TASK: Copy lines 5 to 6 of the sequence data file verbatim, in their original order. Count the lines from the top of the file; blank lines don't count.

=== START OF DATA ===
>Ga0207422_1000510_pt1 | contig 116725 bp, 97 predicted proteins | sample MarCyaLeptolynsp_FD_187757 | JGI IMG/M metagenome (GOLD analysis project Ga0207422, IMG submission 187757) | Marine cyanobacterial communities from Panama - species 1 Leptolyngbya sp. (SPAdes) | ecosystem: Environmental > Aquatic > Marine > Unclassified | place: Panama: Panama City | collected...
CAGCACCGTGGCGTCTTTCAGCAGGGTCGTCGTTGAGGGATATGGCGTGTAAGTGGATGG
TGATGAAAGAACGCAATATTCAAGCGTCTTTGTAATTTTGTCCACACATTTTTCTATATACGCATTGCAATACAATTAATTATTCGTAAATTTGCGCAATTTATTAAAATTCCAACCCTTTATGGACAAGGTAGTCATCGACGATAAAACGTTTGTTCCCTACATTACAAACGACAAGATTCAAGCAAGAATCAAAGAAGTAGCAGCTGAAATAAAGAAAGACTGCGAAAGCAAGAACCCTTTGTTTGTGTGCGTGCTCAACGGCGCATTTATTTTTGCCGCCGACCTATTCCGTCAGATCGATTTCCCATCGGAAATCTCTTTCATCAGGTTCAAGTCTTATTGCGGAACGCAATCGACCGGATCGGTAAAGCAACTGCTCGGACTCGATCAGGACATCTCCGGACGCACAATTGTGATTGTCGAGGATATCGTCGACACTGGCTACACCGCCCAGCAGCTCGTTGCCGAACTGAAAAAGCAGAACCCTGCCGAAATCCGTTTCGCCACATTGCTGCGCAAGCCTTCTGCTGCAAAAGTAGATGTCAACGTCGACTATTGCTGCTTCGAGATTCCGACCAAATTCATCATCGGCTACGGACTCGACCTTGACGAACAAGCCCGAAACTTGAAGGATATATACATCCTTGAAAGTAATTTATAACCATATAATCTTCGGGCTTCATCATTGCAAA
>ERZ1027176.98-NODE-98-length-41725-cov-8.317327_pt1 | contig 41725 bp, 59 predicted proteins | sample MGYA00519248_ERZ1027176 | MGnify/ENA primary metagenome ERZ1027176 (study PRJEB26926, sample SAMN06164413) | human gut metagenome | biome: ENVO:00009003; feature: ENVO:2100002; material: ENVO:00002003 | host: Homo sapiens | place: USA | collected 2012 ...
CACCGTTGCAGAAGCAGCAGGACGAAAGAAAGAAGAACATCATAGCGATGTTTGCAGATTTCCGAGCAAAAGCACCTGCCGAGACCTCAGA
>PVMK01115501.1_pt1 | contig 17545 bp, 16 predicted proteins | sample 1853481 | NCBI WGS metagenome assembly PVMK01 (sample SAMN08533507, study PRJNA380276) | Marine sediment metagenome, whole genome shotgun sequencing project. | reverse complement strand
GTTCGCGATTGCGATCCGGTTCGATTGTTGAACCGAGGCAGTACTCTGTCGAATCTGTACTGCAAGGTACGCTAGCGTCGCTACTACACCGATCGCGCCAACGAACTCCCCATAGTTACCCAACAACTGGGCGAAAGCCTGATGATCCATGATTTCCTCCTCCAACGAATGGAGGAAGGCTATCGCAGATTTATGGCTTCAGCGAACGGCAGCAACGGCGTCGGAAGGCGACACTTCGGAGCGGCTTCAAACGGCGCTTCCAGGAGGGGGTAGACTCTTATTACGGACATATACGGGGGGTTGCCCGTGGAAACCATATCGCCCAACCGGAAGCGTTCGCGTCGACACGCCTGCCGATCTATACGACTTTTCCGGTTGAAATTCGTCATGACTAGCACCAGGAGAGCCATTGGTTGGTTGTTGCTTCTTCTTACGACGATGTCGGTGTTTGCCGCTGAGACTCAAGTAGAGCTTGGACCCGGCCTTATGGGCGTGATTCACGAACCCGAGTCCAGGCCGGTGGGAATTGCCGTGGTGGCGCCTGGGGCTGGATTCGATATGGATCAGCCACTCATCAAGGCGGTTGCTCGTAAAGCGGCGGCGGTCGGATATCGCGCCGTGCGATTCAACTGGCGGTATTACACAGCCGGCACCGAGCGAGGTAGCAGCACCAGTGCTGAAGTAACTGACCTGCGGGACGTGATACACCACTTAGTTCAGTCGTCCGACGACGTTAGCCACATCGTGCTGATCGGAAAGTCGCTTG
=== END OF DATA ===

CACCGTTGCAGAAGCAGCAGGACGAAAGAAAGAAGAACATCATAGCGATGTTTGCAGATTTCCGAGCAAAAGCACCTGCCGAGACCTCAGA
>PVMK01115501.1_pt1 | contig 17545 bp, 16 predicted proteins | sample 1853481 | NCBI WGS metagenome assembly PVMK01 (sample SAMN08533507, study PRJNA380276) | Marine sediment metagenome, whole genome shotgun sequencing project. | reverse complement strand